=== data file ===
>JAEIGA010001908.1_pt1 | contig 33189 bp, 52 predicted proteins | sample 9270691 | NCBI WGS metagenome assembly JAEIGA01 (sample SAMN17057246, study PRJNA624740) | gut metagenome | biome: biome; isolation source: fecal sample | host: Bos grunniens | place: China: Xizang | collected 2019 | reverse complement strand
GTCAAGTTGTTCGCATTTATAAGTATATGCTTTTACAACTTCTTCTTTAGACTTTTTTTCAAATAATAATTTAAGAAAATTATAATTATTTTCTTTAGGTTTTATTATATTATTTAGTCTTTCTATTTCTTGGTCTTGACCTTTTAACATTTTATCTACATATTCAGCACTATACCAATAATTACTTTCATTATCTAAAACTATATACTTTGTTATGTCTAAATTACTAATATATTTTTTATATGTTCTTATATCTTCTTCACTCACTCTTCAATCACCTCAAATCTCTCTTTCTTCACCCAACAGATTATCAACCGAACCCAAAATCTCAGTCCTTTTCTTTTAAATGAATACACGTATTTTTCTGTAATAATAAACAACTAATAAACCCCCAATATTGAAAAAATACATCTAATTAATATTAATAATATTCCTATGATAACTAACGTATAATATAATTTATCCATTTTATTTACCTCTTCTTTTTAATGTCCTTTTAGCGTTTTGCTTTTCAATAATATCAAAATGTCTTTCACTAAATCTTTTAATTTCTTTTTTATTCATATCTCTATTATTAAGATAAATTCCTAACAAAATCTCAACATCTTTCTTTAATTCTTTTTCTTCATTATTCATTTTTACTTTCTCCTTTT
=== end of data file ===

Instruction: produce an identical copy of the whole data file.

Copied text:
>JAEIGA010001908.1_pt1 | contig 33189 bp, 52 predicted proteins | sample 9270691 | NCBI WGS metagenome assembly JAEIGA01 (sample SAMN17057246, study PRJNA624740) | gut metagenome | biome: biome; isolation source: fecal sample | host: Bos grunniens | place: China: Xizang | collected 2019 | reverse complement strand
GTCAAGTTGTTCGCATTTATAAGTATATGCTTTTACAACTTCTTCTTTAGACTTTTTTTCAAATAATAATTTAAGAAAATTATAATTATTTTCTTTAGGTTTTATTATATTATTTAGTCTTTCTATTTCTTGGTCTTGACCTTTTAACATTTTATCTACATATTCAGCACTATACCAATAATTACTTTCATTATCTAAAACTATATACTTTGTTATGTCTAAATTACTAATATATTTTTTATATGTTCTTATATCTTCTTCACTCACTCTTCAATCACCTCAAATCTCTCTTTCTTCACCCAACAGATTATCAACCGAACCCAAAATCTCAGTCCTTTTCTTTTAAATGAATACACGTATTTTTCTGTAATAATAAACAACTAATAAACCCCCAATATTGAAAAAATACATCTAATTAATATTAATAATATTCCTATGATAACTAACGTATAATATAATTTATCCATTTTATTTACCTCTTCTTTTTAATGTCCTTTTAGCGTTTTGCTTTTCAATAATATCAAAATGTCTTTCACTAAATCTTTTAATTTCTTTTTTATTCATATCTCTATTATTAAGATAAATTCCTAACAAAATCTCAACATCTTTCTTTAATTCTTTTTCTTCATTATTCATTTTTACTTTCTCCTTTT